# Merge two linked lists in C++

In this tutorial, we will learn how to merge two linked lists with algorithm and C++ program.

Merging of two linked lists is the same as the concatenation of two strings. But this time instead of playing with index number we have to play with the address. In this tutorial, we are going to make two linked lists and merging second linked list to first.

## How to Merge two linked lists in C++

suppose we have two linked list named as “first” and “second”, first has 1->2->3->4->5 data elements linked with each other in nodes and second has 6->7->8->9->10 data elements linked with each other. since we are merging second into first therefore after merging first will have 1->2->3->4->5->6->7->8->9->7->10 in its data element linked with each other in nodes.

let’s understand the implementation using an algorithm.

## Algorithm to combine two linked lists in C++

1. make the first linked list and insert data in it.
2. make the second linked list and insert data in it.
3. start from the top node and find the last node of the first linked list by searching the NULL in the reference (next) of nodes.
4. save the address of the top node of the second linked list to the reference (next) of the last node of the first linked list

## C++ program to merge two linked list

```// C++ program to merge two linked list
#include <bits/stdc++.h>
using namespace std;

// defining a node for link list
class Node
{
public:
int data;
Node *next;
};

void insert(Node **, int);   // Function to insert element in linklist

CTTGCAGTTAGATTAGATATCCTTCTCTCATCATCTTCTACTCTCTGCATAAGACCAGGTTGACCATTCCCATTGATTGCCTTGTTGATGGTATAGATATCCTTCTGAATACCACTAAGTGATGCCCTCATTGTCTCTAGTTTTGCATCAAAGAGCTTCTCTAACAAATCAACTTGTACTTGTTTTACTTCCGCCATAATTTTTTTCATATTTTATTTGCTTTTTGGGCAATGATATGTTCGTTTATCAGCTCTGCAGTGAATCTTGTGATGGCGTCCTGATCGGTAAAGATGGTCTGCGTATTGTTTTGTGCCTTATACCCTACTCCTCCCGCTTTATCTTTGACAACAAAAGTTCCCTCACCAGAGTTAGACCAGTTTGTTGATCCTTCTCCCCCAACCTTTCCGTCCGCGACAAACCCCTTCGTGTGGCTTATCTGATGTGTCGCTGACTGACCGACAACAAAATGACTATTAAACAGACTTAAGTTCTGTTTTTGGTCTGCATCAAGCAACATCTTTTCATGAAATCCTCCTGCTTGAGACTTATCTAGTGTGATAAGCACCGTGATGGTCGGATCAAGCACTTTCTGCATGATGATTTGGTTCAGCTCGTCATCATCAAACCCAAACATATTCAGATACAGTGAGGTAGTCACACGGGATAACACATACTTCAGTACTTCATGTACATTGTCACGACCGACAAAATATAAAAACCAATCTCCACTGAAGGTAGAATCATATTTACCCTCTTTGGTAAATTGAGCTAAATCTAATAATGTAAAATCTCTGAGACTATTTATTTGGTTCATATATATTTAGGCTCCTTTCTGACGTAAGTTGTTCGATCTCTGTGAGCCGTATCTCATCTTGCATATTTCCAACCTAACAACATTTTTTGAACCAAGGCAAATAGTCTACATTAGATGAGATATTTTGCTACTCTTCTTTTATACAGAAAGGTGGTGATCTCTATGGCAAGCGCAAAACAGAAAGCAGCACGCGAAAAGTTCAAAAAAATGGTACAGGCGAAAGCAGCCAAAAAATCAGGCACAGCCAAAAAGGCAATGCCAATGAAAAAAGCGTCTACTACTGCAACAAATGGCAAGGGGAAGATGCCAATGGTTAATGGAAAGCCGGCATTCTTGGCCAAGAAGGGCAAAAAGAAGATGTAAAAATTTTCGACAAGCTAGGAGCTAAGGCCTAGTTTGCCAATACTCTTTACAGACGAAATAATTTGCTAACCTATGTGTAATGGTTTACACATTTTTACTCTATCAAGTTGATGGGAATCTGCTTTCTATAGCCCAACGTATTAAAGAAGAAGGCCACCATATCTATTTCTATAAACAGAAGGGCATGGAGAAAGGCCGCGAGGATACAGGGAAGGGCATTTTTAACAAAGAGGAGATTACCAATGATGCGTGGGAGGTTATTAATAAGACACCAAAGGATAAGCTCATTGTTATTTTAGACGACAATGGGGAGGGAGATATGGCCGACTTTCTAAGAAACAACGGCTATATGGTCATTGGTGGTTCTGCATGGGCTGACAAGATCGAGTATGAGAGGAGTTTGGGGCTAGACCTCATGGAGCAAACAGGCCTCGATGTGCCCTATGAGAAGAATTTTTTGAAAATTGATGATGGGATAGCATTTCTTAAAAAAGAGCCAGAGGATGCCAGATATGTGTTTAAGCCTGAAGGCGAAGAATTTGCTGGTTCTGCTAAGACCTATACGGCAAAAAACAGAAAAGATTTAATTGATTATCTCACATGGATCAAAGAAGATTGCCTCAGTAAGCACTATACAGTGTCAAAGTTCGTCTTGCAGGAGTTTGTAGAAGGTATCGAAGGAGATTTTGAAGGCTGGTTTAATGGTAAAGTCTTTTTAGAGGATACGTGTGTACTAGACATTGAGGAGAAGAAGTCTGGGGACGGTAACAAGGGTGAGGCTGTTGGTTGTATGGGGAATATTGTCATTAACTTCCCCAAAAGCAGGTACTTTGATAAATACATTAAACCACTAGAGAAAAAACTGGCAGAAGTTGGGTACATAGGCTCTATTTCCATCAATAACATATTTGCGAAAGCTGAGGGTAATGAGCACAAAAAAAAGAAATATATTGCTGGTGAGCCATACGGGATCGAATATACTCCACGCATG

void Print(Node *);      // function to print a singly linked list
void merge(Node *, Node **); // // The main function to merge two link

//main function
int main()
{
Node *first = NULL, *second = NULL;

//inserting 1, 2 and 3 in first linked list
insert(&first, 5);
insert(&first, 4);
insert(&first, 3);
insert(&first, 2);
insert(&first, 1);
Print(first);

//inserting 4, 5, 6, 7, 8 in secnd linked list
insert(&second, 10);
insert(&second, 9);
insert(&second, 8);
insert(&second, 7);
insert(&second, 6);
Print(second);

merge(first, &second);

cout<<"\nMerged list is: ";
Print(first);

return 0;
}

// Function to insert element in linklist
void insert(Node ** head_ref, int new_data)
{
Node* new_node = new Node();
new_node->data = new_data;
}

//function to print a singly linked list
{
while (temp != NULL)
{
cout<<temp->data<<" ";
temp = temp->next;
}
cout<<endl;
}

// The main function to merge two link list
void merge(Node *first, Node **second)
{
Node *firstRef = first;

// finding the lat node of first linked list
while (firstRef->next != NULL)
{
firstRef = firstRef->next;
}

firstRef->next = *second;
}```

Output:

```First Linked List:
1 2 3 4 5
6 7 8 9 10
Merged list is: 1 2 3 4 5 6 7 8 9 10

```

#### Time complexity:

O(n) where n is the number of nodes in the first list.

#### The explanation for merge function:

at line-73 a pointer “firstRef” is declared and initialized with the address of the top node of the first list. This is because instead of using the original top reference variable and missing the top node we have made the same variable that can be used as the top reference variable as “firstRef”.
From line 76 to 79, using firstRef , the last node is found from the first list. This is because we are connecting the second list to the last node of the first list. After getting the last node the address of the first node of the second list is saved to the next of the last node of the first list.